And then — whoosh! — a wave of magic washed over me. Suddenly, I couldn’t breathe. I couldn’t move. Couldn’t see. Couldn’t hear.

I could feel though. And what I felt was terrifying. Because I was trapped in a block of something so cold, solid, and crushing, I couldn’t even lift my eyelids to see what it was. I couldn’t expand my lungs enough to take a breath to smell it. I tried to wiggle my fingers. The tips moved the tiniest little bit. All I could feel was cold.

Rochester’s muffled voice called to me, “Use your magic to melt the ice. But be careful, Nouiomo. No uncontrolled explosions this time. If you panic and throw an explosive fireball, you’re likely to be trapped in there with it. Much better to concentrate. Shape your magic into a nice warm ball and then slowly expand it.”

I started panicking almost immediately. How could Rochester use words like nice and warm when he was referring to my being smothered to death? My eyes started to water with tears of frustration. They instantly froze, further cementing my eyes shut. My lungs burned with the need for breath. Before I could stop what was happening, my magic ‘popped’ inside of Rochester’s life-sized ice-cube and the most exquisite blistering pain bubbled up underneath my skin. I screamed, but of course no sound came out of my mouth. My lips didn’t even move. I tried to run, but only my toes twitched.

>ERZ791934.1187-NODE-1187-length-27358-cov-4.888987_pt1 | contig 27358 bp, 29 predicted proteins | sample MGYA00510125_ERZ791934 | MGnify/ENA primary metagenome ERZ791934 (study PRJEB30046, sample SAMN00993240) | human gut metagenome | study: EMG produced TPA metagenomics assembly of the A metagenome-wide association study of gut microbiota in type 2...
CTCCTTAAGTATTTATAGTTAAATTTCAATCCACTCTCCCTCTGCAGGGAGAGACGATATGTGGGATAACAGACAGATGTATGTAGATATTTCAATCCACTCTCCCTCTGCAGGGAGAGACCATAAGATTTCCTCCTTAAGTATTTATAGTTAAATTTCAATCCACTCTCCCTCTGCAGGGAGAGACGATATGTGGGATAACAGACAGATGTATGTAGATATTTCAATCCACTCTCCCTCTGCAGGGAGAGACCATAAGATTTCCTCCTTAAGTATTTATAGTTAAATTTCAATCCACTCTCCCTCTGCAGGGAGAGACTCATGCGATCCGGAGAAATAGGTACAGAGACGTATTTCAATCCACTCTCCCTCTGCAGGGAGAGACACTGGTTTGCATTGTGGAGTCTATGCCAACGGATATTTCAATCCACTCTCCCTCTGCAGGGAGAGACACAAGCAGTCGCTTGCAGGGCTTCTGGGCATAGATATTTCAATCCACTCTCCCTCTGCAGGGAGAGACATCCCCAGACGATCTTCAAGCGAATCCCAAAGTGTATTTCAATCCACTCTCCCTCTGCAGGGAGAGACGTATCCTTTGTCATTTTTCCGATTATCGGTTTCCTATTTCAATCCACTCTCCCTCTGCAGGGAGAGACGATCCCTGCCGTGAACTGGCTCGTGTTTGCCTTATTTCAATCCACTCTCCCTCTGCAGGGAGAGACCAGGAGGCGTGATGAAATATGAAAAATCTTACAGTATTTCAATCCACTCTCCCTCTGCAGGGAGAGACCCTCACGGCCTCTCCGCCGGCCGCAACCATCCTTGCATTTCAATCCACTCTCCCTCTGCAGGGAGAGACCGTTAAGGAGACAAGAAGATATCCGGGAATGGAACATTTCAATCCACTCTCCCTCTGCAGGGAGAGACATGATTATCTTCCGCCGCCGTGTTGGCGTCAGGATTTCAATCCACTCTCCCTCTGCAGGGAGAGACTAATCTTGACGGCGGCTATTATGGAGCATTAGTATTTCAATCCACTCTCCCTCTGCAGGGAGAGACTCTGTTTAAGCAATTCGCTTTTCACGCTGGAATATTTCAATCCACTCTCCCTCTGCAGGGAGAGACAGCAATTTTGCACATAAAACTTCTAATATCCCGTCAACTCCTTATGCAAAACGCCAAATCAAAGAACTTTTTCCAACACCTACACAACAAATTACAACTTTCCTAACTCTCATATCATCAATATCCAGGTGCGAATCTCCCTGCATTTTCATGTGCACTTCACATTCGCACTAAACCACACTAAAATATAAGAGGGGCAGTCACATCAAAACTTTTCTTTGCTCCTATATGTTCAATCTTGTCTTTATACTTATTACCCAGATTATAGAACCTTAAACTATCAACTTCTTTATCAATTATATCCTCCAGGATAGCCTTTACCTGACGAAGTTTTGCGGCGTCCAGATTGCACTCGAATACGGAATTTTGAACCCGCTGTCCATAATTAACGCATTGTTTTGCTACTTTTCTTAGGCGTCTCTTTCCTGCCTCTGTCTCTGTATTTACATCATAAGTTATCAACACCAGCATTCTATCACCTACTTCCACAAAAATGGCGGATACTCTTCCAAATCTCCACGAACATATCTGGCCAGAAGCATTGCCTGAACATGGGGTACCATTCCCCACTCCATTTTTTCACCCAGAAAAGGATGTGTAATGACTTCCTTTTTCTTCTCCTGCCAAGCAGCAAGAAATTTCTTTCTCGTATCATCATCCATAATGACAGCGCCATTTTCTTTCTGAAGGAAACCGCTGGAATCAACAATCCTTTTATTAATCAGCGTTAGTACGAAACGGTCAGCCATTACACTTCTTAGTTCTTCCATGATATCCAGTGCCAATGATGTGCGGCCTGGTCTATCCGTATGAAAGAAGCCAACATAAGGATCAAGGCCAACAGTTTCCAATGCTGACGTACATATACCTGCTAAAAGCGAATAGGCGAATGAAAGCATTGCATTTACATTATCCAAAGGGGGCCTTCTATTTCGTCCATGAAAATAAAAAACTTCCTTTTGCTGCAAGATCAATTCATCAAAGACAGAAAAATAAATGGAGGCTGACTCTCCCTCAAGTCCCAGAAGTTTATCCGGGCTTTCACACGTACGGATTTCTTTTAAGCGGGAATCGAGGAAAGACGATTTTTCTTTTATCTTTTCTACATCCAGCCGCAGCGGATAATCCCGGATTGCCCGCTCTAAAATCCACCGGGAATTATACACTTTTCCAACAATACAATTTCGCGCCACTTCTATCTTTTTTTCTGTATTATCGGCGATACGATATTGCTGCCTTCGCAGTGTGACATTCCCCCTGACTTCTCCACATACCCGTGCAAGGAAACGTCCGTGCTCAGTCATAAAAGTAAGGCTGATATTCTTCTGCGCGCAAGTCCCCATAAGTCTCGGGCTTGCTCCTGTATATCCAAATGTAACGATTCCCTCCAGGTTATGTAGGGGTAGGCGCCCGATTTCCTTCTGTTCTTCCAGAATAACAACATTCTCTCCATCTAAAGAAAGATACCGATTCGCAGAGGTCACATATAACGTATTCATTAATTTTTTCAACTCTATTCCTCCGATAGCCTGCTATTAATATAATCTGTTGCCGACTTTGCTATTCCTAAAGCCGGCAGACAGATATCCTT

I tried to heat up my magic again, just to get out, but this time it sputtered. Its spasms echoed mine as I started to black out. Just before I did, Rochester melted the ice-cube. I fell to the floor, burned, shivering, and gasping for breath.

Rochester put me in the cube eighteen more times that Wednesday morning. When I left I didn’t even look at him. I couldn’t.

~

The scene below is from the as yet untitled Noon Onyx #4. It’s from the first chapter, so I don’t think it gives much away, but it’s a fun sneak peek because it shows three of the main characters and hints at a few things. Just remember, like the scene above, it’s an irregularly shaped, rough-edged remnant. It’s been discarded for a reason. (It’s cute, but didn’t have enough oomph for me for chapter one).

Deleted Scene from

Untitled Noon Onyx #4